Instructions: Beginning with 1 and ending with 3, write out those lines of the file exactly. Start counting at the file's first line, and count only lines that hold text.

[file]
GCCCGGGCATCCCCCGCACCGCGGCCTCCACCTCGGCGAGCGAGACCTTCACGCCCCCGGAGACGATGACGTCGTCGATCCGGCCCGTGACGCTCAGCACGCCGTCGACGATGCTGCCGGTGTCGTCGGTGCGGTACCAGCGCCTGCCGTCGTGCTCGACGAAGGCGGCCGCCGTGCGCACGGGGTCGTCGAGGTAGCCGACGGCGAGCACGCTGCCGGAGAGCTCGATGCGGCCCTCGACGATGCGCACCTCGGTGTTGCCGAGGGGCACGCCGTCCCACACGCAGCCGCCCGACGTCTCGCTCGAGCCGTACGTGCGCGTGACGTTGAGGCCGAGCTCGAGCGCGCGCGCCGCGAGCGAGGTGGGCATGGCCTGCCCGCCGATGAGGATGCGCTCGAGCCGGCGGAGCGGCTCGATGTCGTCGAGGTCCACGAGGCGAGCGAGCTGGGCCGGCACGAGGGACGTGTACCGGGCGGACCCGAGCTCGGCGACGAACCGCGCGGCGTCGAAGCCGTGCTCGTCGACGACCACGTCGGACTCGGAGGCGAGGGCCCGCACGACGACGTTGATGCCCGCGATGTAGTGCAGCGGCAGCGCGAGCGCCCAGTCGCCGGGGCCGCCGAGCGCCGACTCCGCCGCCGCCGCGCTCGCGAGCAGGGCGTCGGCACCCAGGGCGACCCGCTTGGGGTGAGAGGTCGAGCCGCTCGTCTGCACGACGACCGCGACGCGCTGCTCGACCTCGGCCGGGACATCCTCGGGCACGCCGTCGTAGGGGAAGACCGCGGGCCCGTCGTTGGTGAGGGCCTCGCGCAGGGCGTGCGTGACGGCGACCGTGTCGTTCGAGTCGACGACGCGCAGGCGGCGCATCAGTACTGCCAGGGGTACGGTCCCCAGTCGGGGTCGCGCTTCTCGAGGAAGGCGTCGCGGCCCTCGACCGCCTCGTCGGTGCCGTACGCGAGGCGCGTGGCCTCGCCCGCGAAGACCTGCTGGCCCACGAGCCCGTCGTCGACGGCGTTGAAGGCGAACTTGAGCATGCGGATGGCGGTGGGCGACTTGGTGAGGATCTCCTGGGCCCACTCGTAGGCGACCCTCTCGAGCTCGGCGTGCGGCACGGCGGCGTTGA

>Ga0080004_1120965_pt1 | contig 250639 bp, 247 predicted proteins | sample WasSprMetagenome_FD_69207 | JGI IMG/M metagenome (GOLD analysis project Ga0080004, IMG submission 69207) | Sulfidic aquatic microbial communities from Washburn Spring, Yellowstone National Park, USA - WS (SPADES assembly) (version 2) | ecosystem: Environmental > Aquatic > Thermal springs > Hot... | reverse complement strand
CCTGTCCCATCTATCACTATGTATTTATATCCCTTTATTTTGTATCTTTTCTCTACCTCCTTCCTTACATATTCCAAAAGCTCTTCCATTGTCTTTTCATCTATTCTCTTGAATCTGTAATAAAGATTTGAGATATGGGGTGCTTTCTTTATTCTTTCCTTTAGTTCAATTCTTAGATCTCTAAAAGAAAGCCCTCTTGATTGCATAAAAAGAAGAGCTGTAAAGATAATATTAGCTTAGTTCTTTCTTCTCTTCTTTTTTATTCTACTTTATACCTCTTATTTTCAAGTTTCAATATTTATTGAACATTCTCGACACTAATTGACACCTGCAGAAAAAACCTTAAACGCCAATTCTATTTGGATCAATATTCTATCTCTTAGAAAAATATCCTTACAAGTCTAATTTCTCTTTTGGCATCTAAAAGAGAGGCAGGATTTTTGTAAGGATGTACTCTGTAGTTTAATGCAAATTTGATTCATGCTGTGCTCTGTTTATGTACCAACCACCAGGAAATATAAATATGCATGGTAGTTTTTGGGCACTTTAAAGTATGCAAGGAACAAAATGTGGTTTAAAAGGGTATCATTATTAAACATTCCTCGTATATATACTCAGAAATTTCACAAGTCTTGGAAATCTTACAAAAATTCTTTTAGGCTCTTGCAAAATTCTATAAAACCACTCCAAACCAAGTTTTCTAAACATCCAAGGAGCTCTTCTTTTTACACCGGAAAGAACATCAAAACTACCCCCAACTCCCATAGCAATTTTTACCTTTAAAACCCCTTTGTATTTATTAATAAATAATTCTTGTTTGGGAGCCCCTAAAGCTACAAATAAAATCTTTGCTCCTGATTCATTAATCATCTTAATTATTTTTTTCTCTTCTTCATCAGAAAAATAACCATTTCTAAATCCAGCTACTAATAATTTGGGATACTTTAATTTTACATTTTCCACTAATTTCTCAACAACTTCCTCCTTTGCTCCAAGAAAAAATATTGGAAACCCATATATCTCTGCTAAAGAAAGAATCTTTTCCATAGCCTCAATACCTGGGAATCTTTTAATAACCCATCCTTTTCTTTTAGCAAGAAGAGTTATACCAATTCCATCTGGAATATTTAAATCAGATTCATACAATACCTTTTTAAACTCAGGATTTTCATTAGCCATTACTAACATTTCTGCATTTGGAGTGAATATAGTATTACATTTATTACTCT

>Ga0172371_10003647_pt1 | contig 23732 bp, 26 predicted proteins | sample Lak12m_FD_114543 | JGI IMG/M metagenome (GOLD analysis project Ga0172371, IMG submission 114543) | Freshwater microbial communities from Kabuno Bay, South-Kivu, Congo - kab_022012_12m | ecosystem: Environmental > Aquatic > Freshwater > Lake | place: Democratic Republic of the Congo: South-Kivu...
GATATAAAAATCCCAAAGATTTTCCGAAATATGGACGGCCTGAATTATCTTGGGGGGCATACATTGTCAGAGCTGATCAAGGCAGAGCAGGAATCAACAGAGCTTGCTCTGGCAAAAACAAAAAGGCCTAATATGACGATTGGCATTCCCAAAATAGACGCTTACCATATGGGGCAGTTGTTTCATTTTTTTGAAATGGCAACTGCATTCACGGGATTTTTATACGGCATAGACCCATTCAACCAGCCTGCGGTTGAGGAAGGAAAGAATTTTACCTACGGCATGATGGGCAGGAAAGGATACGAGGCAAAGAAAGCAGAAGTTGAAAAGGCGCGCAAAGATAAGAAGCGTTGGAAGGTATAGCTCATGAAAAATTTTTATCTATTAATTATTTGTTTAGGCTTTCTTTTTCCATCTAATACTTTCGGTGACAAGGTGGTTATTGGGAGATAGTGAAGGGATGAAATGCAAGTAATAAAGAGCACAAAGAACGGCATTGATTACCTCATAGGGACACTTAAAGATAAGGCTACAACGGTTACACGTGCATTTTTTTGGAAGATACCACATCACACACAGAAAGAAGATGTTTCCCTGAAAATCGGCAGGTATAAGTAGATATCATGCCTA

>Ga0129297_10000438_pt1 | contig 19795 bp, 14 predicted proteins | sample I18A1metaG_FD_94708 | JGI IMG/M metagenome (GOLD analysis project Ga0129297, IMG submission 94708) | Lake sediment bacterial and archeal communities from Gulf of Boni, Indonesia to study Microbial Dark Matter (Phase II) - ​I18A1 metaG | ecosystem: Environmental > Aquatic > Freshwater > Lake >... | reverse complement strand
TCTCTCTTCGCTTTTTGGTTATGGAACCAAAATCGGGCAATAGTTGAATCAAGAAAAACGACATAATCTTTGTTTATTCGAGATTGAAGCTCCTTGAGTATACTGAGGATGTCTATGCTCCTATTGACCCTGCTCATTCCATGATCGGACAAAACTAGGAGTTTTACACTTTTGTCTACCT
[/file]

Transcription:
GCCCGGGCATCCCCCGCACCGCGGCCTCCACCTCGGCGAGCGAGACCTTCACGCCCCCGGAGACGATGACGTCGTCGATCCGGCCCGTGACGCTCAGCACGCCGTCGACGATGCTGCCGGTGTCGTCGGTGCGGTACCAGCGCCTGCCGTCGTGCTCGACGAAGGCGGCCGCCGTGCGCACGGGGTCGTCGAGGTAGCCGACGGCGAGCACGCTGCCGGAGAGCTCGATGCGGCCCTCGACGATGCGCACCTCGGTGTTGCCGAGGGGCACGCCGTCCCACACGCAGCCGCCCGACGTCTCGCTCGAGCCGTACGTGCGCGTGACGTTGAGGCCGAGCTCGAGCGCGCGCGCCGCGAGCGAGGTGGGCATGGCCTGCCCGCCGATGAGGATGCGCTCGAGCCGGCGGAGCGGCTCGATGTCGTCGAGGTCCACGAGGCGAGCGAGCTGGGCCGGCACGAGGGACGTGTACCGGGCGGACCCGAGCTCGGCGACGAACCGCGCGGCGTCGAAGCCGTGCTCGTCGACGACCACGTCGGACTCGGAGGCGAGGGCCCGCACGACGACGTTGATGCCCGCGATGTAGTGCAGCGGCAGCGCGAGCGCCCAGTCGCCGGGGCCGCCGAGCGCCGACTCCGCCGCCGCCGCGCTCGCGAGCAGGGCGTCGGCACCCAGGGCGACCCGCTTGGGGTGAGAGGTCGAGCCGCTCGTCTGCACGACGACCGCGACGCGCTGCTCGACCTCGGCCGGGACATCCTCGGGCACGCCGTCGTAGGGGAAGACCGCGGGCCCGTCGTTGGTGAGGGCCTCGCGCAGGGCGTGCGTGACGGCGACCGTGTCGTTCGAGTCGACGACGCGCAGGCGGCGCATCAGTACTGCCAGGGGTACGGTCCCCAGTCGGGGTCGCGCTTCTCGAGGAAGGCGTCGCGGCCCTCGACCGCCTCGTCGGTGCCGTACGCGAGGCGCGTGGCCTCGCCCGCGAAGACCTGCTGGCCCACGAGCCCGTCGTCGACGGCGTTGAAGGCGAACTTGAGCATGCGGATGGCGGTGGGCGACTTGGTGAGGATCTCCTGGGCCCACTCGTAGGCGACCCTCTCGAGCTCGGCGTGCGGCACGGCGGCGTTGA

>Ga0080004_1120965_pt1 | contig 250639 bp, 247 predicted proteins | sample WasSprMetagenome_FD_69207 | JGI IMG/M metagenome (GOLD analysis project Ga0080004, IMG submission 69207) | Sulfidic aquatic microbial communities from Washburn Spring, Yellowstone National Park, USA - WS (SPADES assembly) (version 2) | ecosystem: Environmental > Aquatic > Thermal springs > Hot... | reverse complement strand
CCTGTCCCATCTATCACTATGTATTTATATCCCTTTATTTTGTATCTTTTCTCTACCTCCTTCCTTACATATTCCAAAAGCTCTTCCATTGTCTTTTCATCTATTCTCTTGAATCTGTAATAAAGATTTGAGATATGGGGTGCTTTCTTTATTCTTTCCTTTAGTTCAATTCTTAGATCTCTAAAAGAAAGCCCTCTTGATTGCATAAAAAGAAGAGCTGTAAAGATAATATTAGCTTAGTTCTTTCTTCTCTTCTTTTTTATTCTACTTTATACCTCTTATTTTCAAGTTTCAATATTTATTGAACATTCTCGACACTAATTGACACCTGCAGAAAAAACCTTAAACGCCAATTCTATTTGGATCAATATTCTATCTCTTAGAAAAATATCCTTACAAGTCTAATTTCTCTTTTGGCATCTAAAAGAGAGGCAGGATTTTTGTAAGGATGTACTCTGTAGTTTAATGCAAATTTGATTCATGCTGTGCTCTGTTTATGTACCAACCACCAGGAAATATAAATATGCATGGTAGTTTTTGGGCACTTTAAAGTATGCAAGGAACAAAATGTGGTTTAAAAGGGTATCATTATTAAACATTCCTCGTATATATACTCAGAAATTTCACAAGTCTTGGAAATCTTACAAAAATTCTTTTAGGCTCTTGCAAAATTCTATAAAACCACTCCAAACCAAGTTTTCTAAACATCCAAGGAGCTCTTCTTTTTACACCGGAAAGAACATCAAAACTACCCCCAACTCCCATAGCAATTTTTACCTTTAAAACCCCTTTGTATTTATTAATAAATAATTCTTGTTTGGGAGCCCCTAAAGCTACAAATAAAATCTTTGCTCCTGATTCATTAATCATCTTAATTATTTTTTTCTCTTCTTCATCAGAAAAATAACCATTTCTAAATCCAGCTACTAATAATTTGGGATACTTTAATTTTACATTTTCCACTAATTTCTCAACAACTTCCTCCTTTGCTCCAAGAAAAAATATTGGAAACCCATATATCTCTGCTAAAGAAAGAATCTTTTCCATAGCCTCAATACCTGGGAATCTTTTAATAACCCATCCTTTTCTTTTAGCAAGAAGAGTTATACCAATTCCATCTGGAATATTTAAATCAGATTCATACAATACCTTTTTAAACTCAGGATTTTCATTAGCCATTACTAACATTTCTGCATTTGGAGTGAATATAGTATTACATTTATTACTCT